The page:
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Are we distorting ESG for profit?

With devasting floods in Pakistan, wildfires raging across many parts of Europe and the USA, and severe drought affecting many parts of the world’s most populated nation China, the real threat of Climate change is already upon us.

And Hauman Yeung, Founder and Director at Ascent Partners, fears that this could just be the tip of the iceberg, and there are key issues with how the ESG space is developing.

One of the key areas that Hauman believes are being overlooked and neglected are the actual ESG content requirements and their significance, often set by a nation’s regulators.

“Whilst everyone I met at a recent three-day business conference wanted to talk about ESG, they concentrated on the new opportunities and financial implications of ESG. No-one wanted to discuss the actual ESG content requirements and significance from the beginning to the end of the meeting”, Hauman said.

Looking at the recent meteoric rise in prominence of ESG, the reason is actually very simple.

Companies need good governance, and good governance needs not only to take care of the interests of shareholders but also to take care of the interests of stakeholders.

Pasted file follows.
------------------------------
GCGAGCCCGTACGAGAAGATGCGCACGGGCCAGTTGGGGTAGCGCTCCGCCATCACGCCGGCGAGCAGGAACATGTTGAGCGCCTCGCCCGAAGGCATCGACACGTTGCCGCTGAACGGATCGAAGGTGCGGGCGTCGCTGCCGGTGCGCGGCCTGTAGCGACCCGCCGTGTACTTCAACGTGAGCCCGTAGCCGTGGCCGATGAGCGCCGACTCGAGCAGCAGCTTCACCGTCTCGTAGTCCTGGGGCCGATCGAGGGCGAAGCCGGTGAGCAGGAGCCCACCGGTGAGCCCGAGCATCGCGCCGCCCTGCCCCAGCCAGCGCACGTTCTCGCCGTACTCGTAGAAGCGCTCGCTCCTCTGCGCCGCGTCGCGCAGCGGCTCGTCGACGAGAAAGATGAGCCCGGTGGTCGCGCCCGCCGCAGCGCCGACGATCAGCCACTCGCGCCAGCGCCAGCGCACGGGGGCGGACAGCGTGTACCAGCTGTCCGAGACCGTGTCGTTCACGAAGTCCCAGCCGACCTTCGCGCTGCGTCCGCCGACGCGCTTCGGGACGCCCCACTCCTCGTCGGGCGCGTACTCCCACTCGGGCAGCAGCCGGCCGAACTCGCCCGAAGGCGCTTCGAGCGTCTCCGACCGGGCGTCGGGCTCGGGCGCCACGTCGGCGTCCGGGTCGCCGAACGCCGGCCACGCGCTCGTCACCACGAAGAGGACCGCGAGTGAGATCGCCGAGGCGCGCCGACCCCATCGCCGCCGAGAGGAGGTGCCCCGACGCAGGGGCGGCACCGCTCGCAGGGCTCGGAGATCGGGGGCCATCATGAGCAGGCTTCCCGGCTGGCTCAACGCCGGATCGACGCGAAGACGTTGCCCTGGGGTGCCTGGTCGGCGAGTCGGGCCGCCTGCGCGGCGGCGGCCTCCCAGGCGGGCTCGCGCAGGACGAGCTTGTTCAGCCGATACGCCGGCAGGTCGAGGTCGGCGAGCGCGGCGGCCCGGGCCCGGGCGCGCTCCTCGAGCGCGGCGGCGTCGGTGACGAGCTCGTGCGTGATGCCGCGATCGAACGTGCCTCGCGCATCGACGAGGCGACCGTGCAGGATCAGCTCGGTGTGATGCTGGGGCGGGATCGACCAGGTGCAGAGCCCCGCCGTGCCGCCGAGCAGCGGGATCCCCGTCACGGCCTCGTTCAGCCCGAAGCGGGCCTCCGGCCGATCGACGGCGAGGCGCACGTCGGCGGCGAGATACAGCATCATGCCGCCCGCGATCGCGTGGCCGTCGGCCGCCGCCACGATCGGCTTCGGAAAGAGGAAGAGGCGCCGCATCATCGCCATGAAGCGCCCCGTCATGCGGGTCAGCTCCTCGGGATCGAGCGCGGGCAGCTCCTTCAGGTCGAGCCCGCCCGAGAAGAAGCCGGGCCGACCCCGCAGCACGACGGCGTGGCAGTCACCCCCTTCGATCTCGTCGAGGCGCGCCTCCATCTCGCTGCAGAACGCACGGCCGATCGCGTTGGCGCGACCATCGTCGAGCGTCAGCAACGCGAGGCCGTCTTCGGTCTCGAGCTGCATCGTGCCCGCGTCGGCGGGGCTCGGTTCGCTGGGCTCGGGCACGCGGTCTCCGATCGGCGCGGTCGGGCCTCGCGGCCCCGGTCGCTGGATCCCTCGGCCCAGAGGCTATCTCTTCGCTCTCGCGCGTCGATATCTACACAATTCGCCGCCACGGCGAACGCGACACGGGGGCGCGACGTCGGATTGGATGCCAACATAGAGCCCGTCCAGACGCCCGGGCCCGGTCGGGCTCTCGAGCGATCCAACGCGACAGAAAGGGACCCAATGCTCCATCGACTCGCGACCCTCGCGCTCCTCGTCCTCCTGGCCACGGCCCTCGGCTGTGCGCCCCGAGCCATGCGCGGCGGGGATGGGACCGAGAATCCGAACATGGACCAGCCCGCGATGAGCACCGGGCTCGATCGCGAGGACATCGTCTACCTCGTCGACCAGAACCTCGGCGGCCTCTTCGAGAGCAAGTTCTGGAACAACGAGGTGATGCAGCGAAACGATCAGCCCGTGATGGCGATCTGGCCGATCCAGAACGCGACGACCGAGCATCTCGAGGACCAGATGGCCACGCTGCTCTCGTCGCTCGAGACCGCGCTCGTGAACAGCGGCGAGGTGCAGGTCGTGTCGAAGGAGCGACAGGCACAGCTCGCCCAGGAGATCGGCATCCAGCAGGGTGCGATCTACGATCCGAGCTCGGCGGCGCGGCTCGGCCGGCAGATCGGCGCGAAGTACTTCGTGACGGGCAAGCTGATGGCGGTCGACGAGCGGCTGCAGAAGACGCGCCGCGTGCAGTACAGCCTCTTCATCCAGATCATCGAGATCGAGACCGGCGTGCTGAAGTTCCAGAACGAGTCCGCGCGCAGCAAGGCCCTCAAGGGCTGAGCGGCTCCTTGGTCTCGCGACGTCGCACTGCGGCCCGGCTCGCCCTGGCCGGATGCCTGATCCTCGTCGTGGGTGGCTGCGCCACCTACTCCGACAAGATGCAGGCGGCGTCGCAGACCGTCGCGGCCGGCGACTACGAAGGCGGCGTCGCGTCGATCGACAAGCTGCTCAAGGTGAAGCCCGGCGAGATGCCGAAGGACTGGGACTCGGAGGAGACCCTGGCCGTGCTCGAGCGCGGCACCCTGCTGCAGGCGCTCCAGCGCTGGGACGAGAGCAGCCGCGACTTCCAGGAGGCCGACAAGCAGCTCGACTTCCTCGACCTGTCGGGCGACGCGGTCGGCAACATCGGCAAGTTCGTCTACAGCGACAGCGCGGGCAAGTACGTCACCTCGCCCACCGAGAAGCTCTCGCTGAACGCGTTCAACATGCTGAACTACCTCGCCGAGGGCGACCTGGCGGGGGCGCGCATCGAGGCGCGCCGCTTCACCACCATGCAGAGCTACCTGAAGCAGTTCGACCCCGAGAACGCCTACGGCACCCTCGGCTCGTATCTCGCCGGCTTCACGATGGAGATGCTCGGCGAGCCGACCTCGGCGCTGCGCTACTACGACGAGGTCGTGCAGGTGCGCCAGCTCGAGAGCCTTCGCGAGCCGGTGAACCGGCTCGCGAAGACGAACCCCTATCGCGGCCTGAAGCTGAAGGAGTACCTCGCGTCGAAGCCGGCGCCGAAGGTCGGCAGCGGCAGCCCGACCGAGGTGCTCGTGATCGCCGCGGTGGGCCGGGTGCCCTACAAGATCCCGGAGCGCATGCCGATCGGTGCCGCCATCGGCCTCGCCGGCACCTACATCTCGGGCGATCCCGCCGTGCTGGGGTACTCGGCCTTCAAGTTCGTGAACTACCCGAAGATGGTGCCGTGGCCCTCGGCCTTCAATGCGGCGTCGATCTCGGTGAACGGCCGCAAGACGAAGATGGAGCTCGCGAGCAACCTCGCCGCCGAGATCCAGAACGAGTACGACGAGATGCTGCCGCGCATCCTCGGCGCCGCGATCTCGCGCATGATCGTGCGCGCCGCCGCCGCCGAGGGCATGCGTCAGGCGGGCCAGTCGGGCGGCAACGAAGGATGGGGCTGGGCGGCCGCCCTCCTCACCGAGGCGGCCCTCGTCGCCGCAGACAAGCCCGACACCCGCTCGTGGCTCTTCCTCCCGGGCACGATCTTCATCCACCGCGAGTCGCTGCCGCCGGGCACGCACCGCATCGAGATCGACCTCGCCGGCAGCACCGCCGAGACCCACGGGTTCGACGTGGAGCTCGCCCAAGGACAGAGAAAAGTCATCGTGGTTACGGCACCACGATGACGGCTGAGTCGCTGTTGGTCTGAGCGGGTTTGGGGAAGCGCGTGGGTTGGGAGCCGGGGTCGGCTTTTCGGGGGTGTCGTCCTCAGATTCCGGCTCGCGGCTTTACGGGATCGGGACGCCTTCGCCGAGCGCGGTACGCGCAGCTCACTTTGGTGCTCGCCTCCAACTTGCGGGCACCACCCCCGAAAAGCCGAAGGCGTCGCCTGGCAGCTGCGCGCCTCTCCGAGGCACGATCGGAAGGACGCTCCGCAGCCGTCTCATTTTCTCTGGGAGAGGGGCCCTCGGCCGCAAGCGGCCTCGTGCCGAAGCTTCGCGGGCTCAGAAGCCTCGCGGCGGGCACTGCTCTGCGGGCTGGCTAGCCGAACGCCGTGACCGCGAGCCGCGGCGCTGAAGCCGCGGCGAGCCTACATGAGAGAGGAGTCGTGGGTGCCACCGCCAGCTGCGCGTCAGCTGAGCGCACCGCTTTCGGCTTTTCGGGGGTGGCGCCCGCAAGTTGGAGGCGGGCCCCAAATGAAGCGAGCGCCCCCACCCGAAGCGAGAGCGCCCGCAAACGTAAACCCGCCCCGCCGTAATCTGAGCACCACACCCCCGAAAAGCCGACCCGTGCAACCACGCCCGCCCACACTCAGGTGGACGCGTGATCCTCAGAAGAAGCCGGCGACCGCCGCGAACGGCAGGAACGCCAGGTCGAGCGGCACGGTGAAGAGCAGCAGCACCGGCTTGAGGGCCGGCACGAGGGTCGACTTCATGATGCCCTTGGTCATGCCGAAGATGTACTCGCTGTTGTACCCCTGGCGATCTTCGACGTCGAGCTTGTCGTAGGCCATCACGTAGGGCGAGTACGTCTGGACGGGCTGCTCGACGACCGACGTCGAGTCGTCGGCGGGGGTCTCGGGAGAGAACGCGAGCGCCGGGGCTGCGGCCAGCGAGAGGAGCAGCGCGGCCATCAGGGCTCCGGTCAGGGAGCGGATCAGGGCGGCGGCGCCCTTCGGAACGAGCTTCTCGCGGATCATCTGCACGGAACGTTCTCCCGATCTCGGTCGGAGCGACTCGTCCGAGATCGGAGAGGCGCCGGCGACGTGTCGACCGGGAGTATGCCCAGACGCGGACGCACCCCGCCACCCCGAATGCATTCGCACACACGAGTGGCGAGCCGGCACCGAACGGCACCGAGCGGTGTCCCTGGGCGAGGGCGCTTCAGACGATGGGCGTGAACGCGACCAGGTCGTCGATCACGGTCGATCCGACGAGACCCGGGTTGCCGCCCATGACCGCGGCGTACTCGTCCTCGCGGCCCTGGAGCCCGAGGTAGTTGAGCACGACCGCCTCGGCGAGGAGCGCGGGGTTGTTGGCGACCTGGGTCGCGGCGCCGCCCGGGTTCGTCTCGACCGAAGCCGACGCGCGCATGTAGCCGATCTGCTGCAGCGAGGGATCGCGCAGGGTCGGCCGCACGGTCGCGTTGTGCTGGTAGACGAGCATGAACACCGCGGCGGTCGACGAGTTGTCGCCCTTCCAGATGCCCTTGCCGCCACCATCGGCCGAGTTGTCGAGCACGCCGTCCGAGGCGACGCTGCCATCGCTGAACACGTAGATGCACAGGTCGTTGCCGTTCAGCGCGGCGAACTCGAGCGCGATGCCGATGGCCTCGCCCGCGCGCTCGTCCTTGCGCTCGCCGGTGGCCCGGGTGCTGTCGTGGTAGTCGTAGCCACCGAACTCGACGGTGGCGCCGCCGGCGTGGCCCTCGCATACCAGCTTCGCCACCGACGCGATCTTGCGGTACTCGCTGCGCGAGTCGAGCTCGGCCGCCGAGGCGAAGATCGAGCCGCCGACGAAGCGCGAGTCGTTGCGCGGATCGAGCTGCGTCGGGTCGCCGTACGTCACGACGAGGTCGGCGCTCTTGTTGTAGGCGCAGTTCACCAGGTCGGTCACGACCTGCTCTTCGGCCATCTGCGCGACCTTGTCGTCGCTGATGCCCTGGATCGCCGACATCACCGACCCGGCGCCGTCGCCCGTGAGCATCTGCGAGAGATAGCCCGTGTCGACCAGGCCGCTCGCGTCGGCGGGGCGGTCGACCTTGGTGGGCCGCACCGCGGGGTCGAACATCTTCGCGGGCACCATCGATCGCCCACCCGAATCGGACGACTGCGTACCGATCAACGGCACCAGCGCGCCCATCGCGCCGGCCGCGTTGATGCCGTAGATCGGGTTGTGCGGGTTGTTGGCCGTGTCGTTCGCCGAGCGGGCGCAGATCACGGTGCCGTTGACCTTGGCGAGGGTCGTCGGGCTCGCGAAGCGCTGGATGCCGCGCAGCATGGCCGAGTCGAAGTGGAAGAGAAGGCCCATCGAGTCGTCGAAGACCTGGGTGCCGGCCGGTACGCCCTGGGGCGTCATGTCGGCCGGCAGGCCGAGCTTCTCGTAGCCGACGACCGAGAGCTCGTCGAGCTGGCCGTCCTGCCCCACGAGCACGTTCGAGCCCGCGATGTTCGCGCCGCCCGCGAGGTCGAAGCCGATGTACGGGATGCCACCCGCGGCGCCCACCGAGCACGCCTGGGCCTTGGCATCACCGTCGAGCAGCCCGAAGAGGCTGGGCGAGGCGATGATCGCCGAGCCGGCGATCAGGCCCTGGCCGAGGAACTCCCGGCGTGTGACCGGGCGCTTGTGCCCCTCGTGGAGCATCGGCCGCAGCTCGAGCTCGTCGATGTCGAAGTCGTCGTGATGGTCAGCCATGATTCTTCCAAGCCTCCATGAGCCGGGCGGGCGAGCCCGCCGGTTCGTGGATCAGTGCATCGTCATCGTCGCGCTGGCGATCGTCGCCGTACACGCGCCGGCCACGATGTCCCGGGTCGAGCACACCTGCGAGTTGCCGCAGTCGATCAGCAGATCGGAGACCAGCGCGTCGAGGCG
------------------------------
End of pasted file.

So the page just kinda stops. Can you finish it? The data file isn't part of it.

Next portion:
“Climate change is also the driving force behind the emergence of ESG. We are facing the greatest extinction crisis in human history. It is the moral obligation of every company to pay attention to climate change and take responsibility”, Hauman explained.

However, the reality is become increasingly distorted according to Hauman. The massive rise in green bond and loan issuance, supported by various governments around the world, offers many politicians solace in the fact that they are “doing their part”, so to speak.

And as investment banks seek to increase earnings by creating new investment products, they are seizing ESG as the next rising star without true accountability.

The quality of ESG reports and the authenticity of the data contained therein are often neglected, with regulators only looking for style and conformity, resulting in many companies again doing the bare minimum to comply.

In 2016, the Hong Kong Exchanges and Clearing Limited (HKEX) began to require mandatory disclosure of ESG for all listed companies. If by 2026, 10% of our customers really care about ESG, and if we really begin to understand the original intention of ESG, we will have no regrets.

If not, worse may well follow faster than we can envisage.